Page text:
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BlueDragon Self-Help: FAQ
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Faq ID 350
Product ServletExec
Category DataSource, JDBC, Session Tracking
Question How do I use the JdbcSessionManager that comes with ServletExec 5.0 and higher?
Answer

  1. Install & setup your database. The most current list of supported databases can be found in SE FAQ #349
  2. NOTE: This step does NOT involve ServletExec at all.
    Obtain a JDBC driver for your database. Most all drivers come with some simple examples in the form of standalone, command-line, java applications. You need to run some of them to ensure that you can:
    • connect to the database and do a simple Select query
    • use one of the driver's javax.sql.DataSource implementations (each "brand" of driver has it's own set of DataSource implementations and it's own set of jdbc properties that are used to tell the driver/datasource how to connect to the database, so you'll need to read the documentation that came with your driver and study the examples that came with your driver and make sure you understand how to use it).
      For example: If your JDBC driver is New Atlanta's JTurbo, then an explanation of the various DataSource implementations it provides can be found in JT FAQ #123
      And if you were using JTurbo, you'd find that it comes with several command-line examples. One of them is named "DataSourceExample.java" which creates and configures a DataSource object with this code:
                com.newatlanta.jturbo.driver.DataSource ds = new com.newatlanta.jturbo.driver.DataSource();
      			
      	  // Configure the data source
      	  ds.setServerName( server );
      	  ds.setDatabaseName( database );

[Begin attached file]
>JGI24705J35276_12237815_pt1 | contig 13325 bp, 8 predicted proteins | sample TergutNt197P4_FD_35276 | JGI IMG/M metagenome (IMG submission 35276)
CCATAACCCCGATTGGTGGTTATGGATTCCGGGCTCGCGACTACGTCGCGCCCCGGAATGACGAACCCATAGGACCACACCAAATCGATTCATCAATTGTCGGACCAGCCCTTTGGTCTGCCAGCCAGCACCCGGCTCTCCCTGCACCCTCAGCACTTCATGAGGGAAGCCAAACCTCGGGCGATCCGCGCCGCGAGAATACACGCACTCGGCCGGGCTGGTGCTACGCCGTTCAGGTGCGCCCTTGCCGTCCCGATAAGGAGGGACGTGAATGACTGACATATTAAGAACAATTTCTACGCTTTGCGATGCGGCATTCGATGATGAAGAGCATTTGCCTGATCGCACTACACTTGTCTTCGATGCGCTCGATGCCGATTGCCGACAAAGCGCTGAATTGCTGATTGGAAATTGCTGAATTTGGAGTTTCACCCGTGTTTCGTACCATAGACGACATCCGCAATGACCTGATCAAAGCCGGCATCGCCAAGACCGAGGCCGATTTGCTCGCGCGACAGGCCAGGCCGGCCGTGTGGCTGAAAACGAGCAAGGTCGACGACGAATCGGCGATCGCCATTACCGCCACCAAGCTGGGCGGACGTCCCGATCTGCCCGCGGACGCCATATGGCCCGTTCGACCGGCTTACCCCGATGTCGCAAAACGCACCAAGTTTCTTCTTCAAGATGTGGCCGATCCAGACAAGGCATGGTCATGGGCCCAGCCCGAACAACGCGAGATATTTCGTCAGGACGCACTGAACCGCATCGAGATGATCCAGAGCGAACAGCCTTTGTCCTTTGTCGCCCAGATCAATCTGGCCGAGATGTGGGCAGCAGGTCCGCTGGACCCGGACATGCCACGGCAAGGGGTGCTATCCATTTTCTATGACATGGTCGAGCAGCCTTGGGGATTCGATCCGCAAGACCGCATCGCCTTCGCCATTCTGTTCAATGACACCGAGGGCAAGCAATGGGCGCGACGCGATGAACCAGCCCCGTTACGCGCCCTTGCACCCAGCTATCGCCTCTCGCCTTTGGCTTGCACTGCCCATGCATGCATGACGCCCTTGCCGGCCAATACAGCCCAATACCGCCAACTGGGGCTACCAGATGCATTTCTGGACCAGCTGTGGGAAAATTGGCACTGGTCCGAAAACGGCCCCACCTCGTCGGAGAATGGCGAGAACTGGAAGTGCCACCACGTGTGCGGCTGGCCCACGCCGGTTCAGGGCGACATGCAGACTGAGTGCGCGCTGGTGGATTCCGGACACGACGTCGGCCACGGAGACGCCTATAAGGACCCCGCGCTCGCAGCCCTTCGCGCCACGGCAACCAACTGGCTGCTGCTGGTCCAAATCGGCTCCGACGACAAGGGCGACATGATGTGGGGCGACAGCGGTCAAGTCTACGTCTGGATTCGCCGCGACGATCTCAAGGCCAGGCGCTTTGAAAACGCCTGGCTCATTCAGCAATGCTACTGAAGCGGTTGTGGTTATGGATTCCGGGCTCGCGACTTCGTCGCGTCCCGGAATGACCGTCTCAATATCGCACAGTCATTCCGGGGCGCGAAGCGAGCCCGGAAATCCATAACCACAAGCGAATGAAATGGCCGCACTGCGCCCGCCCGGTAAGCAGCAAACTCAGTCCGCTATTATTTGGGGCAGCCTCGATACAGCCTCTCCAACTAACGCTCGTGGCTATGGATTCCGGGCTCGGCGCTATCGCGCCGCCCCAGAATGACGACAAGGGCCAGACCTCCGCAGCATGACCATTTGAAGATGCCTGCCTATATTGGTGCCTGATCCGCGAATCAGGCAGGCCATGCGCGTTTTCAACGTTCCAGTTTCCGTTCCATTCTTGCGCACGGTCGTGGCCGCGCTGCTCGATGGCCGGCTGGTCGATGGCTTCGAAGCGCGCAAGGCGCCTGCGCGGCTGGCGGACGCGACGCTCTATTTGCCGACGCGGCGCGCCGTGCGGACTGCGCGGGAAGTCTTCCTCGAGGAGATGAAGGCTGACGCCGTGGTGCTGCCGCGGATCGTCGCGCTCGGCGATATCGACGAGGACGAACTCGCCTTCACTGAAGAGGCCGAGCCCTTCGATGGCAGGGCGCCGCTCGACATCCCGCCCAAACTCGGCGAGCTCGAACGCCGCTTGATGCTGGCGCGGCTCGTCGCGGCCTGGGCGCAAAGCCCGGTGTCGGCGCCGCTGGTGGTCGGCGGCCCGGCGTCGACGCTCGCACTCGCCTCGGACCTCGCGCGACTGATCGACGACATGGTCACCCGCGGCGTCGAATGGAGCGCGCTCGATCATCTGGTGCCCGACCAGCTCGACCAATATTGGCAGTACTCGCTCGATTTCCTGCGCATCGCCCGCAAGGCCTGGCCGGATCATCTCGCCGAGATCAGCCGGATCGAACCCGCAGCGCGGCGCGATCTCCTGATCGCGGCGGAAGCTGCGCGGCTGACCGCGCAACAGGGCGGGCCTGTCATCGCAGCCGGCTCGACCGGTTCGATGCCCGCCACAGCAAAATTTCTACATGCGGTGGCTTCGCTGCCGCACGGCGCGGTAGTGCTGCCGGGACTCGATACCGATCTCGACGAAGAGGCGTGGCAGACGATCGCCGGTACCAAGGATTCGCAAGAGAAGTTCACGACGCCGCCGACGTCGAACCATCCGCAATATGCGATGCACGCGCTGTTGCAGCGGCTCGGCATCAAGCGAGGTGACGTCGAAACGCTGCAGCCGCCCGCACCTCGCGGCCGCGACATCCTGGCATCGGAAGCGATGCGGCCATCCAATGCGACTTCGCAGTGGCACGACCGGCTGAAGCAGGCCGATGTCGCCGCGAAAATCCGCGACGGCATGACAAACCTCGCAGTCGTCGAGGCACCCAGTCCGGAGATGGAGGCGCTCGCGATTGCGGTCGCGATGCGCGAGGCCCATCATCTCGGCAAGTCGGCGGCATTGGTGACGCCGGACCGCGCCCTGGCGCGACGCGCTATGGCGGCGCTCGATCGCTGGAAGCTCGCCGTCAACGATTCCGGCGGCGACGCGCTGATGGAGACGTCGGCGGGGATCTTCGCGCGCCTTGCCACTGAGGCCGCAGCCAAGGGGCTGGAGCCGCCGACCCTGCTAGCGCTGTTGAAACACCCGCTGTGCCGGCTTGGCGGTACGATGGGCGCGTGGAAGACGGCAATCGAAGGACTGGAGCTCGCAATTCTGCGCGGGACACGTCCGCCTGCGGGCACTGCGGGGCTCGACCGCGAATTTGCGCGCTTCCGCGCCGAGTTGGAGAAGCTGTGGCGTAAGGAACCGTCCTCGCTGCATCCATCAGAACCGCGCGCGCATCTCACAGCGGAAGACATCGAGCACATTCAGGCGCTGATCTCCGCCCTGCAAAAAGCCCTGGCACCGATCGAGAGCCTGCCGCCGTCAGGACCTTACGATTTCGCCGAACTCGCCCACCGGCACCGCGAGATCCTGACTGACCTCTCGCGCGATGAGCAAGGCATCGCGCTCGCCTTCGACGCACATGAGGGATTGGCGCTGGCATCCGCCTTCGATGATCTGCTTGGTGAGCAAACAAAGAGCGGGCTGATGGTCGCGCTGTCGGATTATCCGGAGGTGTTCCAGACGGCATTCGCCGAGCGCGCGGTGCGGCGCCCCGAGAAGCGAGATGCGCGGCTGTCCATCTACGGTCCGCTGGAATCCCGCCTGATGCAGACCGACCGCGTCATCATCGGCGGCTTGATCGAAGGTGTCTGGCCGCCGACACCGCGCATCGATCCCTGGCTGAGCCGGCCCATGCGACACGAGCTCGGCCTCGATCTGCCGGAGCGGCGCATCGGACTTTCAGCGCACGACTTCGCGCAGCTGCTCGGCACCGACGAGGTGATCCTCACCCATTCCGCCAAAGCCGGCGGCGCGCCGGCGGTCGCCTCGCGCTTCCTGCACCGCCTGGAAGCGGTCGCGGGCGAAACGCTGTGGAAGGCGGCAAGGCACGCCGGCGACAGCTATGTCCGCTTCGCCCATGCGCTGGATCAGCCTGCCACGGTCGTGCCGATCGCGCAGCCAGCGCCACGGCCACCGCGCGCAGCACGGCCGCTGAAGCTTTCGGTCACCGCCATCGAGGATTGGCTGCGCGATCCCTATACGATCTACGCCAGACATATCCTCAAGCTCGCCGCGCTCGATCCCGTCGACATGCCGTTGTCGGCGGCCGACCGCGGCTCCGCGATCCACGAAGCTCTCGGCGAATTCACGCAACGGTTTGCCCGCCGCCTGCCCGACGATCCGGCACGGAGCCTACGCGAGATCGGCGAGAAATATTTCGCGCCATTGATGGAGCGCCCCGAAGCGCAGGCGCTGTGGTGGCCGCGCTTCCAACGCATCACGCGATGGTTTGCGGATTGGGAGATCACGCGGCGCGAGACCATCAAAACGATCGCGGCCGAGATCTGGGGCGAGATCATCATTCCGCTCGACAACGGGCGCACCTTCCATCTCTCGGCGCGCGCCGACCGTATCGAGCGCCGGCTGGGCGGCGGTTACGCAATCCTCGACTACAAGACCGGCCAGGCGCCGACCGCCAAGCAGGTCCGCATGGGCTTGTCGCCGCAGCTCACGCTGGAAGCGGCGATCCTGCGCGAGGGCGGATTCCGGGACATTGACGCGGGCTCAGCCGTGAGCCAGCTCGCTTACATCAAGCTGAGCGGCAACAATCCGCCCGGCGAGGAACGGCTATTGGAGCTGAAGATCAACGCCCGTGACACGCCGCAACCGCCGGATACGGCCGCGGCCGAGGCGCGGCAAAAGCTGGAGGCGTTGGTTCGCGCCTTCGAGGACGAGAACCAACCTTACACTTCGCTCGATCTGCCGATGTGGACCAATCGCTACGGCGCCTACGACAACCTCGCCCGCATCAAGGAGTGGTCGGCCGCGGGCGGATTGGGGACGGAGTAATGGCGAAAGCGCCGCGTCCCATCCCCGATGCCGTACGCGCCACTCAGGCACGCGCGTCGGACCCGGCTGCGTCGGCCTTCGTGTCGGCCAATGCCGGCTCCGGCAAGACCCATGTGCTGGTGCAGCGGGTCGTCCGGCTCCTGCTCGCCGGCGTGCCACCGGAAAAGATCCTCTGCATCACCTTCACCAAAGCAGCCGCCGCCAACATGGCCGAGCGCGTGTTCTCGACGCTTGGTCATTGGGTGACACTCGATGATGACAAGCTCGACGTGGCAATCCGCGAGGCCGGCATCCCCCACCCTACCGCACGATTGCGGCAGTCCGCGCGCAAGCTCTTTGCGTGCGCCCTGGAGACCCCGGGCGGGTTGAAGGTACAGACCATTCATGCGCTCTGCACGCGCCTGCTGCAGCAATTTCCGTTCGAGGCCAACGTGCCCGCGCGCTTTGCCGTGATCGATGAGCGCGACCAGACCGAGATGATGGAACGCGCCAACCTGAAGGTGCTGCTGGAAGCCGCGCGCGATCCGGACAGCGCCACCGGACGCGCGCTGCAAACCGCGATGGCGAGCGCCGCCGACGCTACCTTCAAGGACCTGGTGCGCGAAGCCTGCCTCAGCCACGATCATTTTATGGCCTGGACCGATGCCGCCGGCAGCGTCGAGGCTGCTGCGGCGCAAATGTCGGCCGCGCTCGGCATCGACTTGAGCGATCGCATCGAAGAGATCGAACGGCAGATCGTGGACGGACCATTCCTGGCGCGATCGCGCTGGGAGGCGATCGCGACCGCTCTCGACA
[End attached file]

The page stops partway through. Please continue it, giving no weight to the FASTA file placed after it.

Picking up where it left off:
ds.setUser( username );
      	  ds.setPassword( password );
               

      Once a Datasource is created, code can simply use it directly to access the database and perform queries. Or the Datasource could (optionally) be stored in a JNDI Context like this:
                  InitialContext ctx = new InitialContext();
                  ctx.bind( "jdbc/testds", ds );
                 

      Then (presumably later on) the Datasource could be "looked up" using code like this:
                   InitialContext ctx = new InitialContext();
                   DataSource ds = (DataSource)ctx.lookup( "jdbc/testds" );
       
                   //now we can use the DataSource
                   ResultSet rs = ds.getConnection().executeQuery("Select * from mytable");
                 

      The storing & looking up of a Datasource using a JNDI context as described above is useful in a "shared" environment such as an Application Server (ServletExec for example). When you define a Datasource inside an Application Server, typcially the Application Server takes care of placing it into a JNDI context, so that all code running inside the app server can get a reference to the Datasource by simply looking it up.
  3. Once you are comfortable with using your JDBC driver, and you've confirmed that you can do so successfully, you are ready to use it inside ServletExec. Place the drivers's JAR file into the Main/global classpath of ServletExec. You can't simply place the driver's JAR file into the WEB-INF/lib folder of your webapp since the next step requires the driver to be on the Main/global classpath. You'll need to restart SE before global classpath changes will take effect.